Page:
Labour inspectorates ensure that employers comply with labour laws and regulations that protect the rights and safety of workers. However, they also face challenges and opposition from employers and employees because of the divergent interests between these two groups. For example, employers may see labour inspections as a source of excessive regulation that interfere with their economic interests. Unions and labour movements, in turn, may view labour inspections as inadequate and ineffective in enforcing labour standards and ensuring the protection of workers’ rights in terms of working hours and safety.
We invite researchers from all relevant disciplines to submit abstracts for the conference on the history of labour inspectorates across the globe, which will be held on 10 and 11 October 2024 in Amsterdam, at the International Institute for Social History.
The conference will explore how labour inspectorates have fulfilled their role as mediators between workers and employers, and how this role has evolved over time in response to changing political, economic, and social contexts. It also raises the question of how labour inspectorates compete with or are at least challenged by alternative forms of labour protection, such as self-regulating industry standards.
We welcome papers that engage with the following sub-themes and sub-questions:
- How did labour inspection emerge as a key element of labour protection and labour policy implementation in different countries and regions?
- What were the main challenges and achievements of labour inspectors in promoting decent work, especially among vulnerable or hard-to-reach groups and in the informal economy?
- How have workers and their organizations participated in the work of labour inspectorates? What impact have these participatory approaches had on the effectiveness of inspectorates in promoting workers’ rights and safety?
- How did female inspectors enter the labour inspection profession and what role did they play in addressing gender issues and discrimination in the workplace?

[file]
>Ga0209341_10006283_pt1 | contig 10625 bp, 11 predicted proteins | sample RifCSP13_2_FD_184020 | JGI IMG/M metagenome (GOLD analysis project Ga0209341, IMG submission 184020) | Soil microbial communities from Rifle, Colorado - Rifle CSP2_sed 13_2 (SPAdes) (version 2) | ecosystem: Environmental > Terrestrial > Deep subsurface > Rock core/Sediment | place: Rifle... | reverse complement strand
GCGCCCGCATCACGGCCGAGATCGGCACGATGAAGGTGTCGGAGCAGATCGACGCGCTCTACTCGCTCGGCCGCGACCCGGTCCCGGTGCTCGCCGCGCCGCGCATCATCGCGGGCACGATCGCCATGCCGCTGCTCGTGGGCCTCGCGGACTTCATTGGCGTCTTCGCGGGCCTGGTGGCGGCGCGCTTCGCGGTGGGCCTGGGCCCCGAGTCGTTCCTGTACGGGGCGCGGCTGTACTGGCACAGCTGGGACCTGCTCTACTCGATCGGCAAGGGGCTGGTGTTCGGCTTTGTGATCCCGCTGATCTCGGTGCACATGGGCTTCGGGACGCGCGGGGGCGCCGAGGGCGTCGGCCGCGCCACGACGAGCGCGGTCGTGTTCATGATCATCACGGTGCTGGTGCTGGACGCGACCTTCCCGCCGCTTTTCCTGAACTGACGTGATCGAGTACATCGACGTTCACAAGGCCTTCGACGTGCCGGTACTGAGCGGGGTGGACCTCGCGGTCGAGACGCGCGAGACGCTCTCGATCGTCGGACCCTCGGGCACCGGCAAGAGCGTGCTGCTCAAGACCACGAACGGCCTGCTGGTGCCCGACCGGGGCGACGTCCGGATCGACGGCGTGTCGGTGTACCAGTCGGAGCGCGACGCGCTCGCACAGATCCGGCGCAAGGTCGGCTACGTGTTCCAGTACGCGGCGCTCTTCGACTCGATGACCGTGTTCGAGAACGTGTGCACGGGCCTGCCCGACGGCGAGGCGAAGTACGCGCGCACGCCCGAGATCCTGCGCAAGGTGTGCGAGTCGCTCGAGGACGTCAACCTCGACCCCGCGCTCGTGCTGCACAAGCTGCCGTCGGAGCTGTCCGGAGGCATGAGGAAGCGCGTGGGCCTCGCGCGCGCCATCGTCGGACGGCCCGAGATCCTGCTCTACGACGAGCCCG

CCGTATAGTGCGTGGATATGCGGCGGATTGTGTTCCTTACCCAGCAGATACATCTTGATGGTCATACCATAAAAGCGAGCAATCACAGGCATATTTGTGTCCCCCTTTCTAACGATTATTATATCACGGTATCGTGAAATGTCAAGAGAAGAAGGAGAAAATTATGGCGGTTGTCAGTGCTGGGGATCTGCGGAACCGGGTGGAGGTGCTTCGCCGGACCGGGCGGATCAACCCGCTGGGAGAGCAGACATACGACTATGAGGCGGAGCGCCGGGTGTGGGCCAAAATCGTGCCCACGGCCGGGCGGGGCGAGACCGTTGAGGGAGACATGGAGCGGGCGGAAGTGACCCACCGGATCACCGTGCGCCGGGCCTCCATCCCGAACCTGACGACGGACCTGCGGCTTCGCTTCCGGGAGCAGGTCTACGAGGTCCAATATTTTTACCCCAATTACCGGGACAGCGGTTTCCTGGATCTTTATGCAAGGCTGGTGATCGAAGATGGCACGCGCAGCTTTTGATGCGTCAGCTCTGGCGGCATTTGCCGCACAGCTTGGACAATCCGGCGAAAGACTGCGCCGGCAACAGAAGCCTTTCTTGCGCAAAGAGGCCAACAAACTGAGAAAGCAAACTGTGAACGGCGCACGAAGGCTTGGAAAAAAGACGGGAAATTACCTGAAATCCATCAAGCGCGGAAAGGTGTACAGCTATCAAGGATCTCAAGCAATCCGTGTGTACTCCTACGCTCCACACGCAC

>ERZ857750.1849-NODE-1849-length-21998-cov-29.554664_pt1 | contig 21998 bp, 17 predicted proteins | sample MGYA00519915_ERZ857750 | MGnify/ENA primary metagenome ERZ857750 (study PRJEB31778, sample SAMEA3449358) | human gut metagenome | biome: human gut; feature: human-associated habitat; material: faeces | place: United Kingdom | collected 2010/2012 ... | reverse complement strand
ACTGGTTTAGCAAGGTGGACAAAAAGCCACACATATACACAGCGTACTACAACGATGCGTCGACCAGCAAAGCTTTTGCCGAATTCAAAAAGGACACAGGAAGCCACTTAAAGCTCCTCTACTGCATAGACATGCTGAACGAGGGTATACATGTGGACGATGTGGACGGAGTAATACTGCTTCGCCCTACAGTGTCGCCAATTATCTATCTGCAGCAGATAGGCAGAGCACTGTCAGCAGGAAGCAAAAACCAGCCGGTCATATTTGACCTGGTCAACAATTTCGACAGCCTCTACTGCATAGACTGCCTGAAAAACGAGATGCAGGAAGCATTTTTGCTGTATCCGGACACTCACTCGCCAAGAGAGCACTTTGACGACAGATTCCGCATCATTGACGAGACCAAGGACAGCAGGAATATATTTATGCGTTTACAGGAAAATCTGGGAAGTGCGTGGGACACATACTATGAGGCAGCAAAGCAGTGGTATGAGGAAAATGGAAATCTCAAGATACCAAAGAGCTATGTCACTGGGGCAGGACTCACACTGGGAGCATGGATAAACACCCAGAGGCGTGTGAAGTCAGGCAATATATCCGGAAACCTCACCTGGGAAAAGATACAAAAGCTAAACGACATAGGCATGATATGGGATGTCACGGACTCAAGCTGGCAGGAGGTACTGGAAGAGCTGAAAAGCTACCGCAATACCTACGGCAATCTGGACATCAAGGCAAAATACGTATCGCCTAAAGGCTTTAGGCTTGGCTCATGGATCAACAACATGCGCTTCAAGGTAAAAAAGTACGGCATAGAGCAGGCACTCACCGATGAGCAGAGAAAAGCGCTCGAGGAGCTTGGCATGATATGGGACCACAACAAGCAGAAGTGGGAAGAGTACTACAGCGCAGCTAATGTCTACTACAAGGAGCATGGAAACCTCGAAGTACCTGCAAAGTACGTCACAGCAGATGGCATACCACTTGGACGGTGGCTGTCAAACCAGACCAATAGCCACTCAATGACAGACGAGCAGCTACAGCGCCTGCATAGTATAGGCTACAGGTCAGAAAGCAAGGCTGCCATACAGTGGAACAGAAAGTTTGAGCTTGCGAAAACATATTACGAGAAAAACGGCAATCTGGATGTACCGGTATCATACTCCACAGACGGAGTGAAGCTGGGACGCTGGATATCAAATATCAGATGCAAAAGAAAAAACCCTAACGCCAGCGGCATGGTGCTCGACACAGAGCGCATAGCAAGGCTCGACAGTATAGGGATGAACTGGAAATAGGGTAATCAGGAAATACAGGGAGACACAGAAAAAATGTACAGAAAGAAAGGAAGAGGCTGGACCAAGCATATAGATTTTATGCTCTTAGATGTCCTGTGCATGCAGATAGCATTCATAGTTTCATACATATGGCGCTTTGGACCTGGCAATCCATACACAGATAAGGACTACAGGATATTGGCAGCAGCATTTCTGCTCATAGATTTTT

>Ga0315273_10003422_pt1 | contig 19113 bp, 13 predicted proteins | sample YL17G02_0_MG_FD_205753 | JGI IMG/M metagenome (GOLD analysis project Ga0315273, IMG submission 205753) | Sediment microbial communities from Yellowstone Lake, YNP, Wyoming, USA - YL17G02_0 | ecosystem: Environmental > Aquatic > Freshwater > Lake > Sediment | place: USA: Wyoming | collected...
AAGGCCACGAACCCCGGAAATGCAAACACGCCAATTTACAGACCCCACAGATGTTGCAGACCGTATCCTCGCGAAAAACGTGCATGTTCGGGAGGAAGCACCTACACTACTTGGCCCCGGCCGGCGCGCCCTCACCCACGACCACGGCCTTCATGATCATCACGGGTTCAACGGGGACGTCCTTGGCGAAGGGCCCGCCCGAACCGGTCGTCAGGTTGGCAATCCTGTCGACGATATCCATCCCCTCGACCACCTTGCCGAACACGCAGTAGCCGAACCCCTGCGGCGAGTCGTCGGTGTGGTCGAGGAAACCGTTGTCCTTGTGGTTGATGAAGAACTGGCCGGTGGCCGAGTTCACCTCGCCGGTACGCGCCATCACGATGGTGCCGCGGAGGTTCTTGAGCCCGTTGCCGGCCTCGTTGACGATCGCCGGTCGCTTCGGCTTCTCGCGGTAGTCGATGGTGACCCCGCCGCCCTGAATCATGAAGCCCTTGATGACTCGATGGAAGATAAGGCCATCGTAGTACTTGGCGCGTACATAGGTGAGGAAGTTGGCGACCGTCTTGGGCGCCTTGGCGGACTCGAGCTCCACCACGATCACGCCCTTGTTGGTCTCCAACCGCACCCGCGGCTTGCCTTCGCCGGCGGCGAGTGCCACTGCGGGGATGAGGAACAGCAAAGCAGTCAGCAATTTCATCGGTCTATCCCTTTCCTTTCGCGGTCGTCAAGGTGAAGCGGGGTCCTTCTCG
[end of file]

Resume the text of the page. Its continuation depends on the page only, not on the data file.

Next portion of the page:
- What strategies did labour inspectorates adopt to cope with the variety of sectors and their specific features of workers and employers, while maintaining consistency and harmony of legislation and enforcement?
- How have labour inspectorates responded to the rise of neoliberal economic policies and the erosion of labour protections? What strategies have inspectorates employed to maintain their role as protectors of worker rights and safety?
- How did inspectorates adapt to the changing world of work with its new employment patterns, such as temporary agency work and digital platform work?
- How have inspectorates adapted to the challenges of globalization? How have they responded to migration and the increasing use of subcontracting, outsourcing, and informal labour arrangements that often fall outside of their jurisdiction?
We welcome submissions from historians, sociologists, political scientists, legal scholars, and other researchers who engage with the history of labour inspectorates. We encourage interdisciplinary and comparative perspectives, and we also welcome papers that draw on comparative or cross-national perspectives.
Abstracts of up to 300 words should be submitted by January 15, 2024. along with a brief biography of the author(s). Notifications of acceptance will be sent by 1 March. Papers are due by September 2, 2024, so the participants and commentators can read them before the conference. At the conference the papers will be briefly introduced by the authors and discussed by invited commentators.
A selection of papers will be considered for publication in a special issue or edited volume.
For inquiries and submissions, please contact Timon de Groot (firstname.lastname@example.org).